Business Travel Show Europe Kick Off, 23 February,
Global Travel Risk Summit Europe, April 2023,
3rd Annual Sustainable Business Travel Summit
Concur’s Jon Richardson on implementing an effective travel risk management strategy
In today’s global economy, business travel has increased exponentially and with it the risks to employees. Business travellers are not immune to world events and as such, travel risk management has become an essential part of any corporate travel policy.
While major events dominate the news agenda, whether they are rallies in Istanbul or attacks in Tunisia, employers and employees can often get caught out by the every day. Take for example Julie Hamp, formerly of Toyota, who requested that her US-based sister send some pain medication to her in Japan. She was subsequently arrested as the medication in question is illegal in Japan and resigned from her role.
Companies often have plans in place for the ‘big stuff’, as of course they should, but duty of care legislation is far more wide ranging. Keeping employees safe is no easy task, especially when you have no control over the environment they are working in, as is commonly the case with mobile workforces and travellers.
In many situations, such as an employee running out of vital medication while on a business trip, time and communication are of the essence. Providing efficient and intuitive communication channels allows the employee to alert you of the problem so that you can take measures to ensure that the required medication can be sourced and delivered to them.
If your organisation can’t join the dots and make the right connections, your business risk is rapidly increasing with each passing minute. Many travel policies focus on enforcing corporate guidelines; are you staying in an approved hotel, within the budget limit dictated by your role/seniority and so on? Of course it is important to manage this expense, but avoiding operational and physical risks through applying an effective travel risk management strategy often is far cheaper than having to deal with the aftermath of an incident.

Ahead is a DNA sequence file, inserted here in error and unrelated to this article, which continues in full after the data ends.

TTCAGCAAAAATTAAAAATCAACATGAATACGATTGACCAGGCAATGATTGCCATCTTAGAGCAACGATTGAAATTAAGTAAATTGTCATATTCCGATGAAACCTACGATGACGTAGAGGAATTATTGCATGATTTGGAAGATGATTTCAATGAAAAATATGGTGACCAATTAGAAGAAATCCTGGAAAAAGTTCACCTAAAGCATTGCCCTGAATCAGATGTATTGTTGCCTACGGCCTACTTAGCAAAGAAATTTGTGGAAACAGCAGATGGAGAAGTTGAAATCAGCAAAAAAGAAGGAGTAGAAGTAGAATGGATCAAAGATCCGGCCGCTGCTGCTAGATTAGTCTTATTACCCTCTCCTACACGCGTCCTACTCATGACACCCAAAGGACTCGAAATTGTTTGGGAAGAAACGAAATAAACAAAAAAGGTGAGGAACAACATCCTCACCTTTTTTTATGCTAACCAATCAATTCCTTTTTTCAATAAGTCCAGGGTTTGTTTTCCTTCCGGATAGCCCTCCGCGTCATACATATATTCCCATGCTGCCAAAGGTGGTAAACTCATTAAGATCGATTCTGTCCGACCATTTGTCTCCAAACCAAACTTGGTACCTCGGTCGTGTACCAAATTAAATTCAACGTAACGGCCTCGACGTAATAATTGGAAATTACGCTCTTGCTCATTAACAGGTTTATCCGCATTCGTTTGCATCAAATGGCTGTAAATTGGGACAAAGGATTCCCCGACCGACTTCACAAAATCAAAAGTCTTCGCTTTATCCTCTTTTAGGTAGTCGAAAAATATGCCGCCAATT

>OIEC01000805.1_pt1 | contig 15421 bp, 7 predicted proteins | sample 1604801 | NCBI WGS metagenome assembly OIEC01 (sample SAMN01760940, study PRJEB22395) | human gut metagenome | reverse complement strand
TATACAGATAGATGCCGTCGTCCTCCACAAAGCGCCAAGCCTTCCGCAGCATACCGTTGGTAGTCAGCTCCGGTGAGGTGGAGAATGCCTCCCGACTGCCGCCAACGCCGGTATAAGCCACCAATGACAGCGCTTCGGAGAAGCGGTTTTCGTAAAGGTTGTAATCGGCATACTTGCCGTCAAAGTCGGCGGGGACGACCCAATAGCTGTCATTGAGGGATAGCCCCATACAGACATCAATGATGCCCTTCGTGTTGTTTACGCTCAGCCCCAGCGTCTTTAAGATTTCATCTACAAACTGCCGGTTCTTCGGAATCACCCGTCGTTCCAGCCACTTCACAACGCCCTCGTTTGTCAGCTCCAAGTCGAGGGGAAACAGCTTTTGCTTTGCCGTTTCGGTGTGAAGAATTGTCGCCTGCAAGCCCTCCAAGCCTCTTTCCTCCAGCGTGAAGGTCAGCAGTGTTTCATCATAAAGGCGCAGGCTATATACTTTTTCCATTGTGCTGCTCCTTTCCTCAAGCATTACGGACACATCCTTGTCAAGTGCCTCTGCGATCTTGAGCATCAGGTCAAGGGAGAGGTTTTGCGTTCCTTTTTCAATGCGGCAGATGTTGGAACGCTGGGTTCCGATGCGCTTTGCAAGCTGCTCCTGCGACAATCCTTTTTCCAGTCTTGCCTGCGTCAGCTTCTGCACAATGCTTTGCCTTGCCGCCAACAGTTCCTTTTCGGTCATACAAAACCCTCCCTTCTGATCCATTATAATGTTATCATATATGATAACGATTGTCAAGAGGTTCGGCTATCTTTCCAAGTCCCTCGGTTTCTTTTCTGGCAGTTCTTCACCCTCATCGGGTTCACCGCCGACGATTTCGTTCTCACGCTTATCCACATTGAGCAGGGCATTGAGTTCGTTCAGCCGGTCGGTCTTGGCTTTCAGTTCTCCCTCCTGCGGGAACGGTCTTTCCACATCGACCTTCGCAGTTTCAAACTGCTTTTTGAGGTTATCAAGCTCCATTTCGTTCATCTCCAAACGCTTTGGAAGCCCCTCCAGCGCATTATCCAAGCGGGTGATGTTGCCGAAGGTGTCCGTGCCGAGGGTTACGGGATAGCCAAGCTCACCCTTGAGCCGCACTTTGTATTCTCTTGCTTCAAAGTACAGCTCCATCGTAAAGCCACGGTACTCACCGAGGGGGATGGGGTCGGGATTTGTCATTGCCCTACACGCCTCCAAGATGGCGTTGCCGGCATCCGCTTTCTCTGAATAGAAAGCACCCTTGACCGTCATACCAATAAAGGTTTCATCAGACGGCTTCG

To do this effectively, however, it is essential to know where an employee is staying, their flight times and schedule while travelling. If all you know is that Joe Bloggs is flying to Schipol airport in the morning, what will you do if you need to contact Joe? Do you have his contact details or those of his hotel? Or will you need to wake HR in the middle of the night in order to obtain the number?
Extrapolating the problem out is that if you fly into Schipol, within an hour you can be in three different regions of the country. Where’s Joe? Do those different municipalities have variances in relation to Joe’s heart medication?
My point is that threats come in all different shapes and sizes. Life is unpredictable, and issues that are easily managed at home, such as running out of medication, can become very complex when we are travelling due to language barriers, access to medical professionals and cultural differences. All of these obstacles can cause the employee a significant amount of stress which in turn can create another range of issues.
That’s why data and insights are so important when it comes to proactive travel risk management. Effective risk management isn’t about crossing the creepy line and knowing an employee’s every move. It’s about having the right data and being able to use it in a way that is smart, proactive and also empowers employees to make the right choices when they are in an unfamiliar setting – something Julie Hamp would surely testify to. When it comes to ensuring employee safety, it’s the little things that matter.
Jon Richardson, Risk Messaging Specialist, EMEA, Concur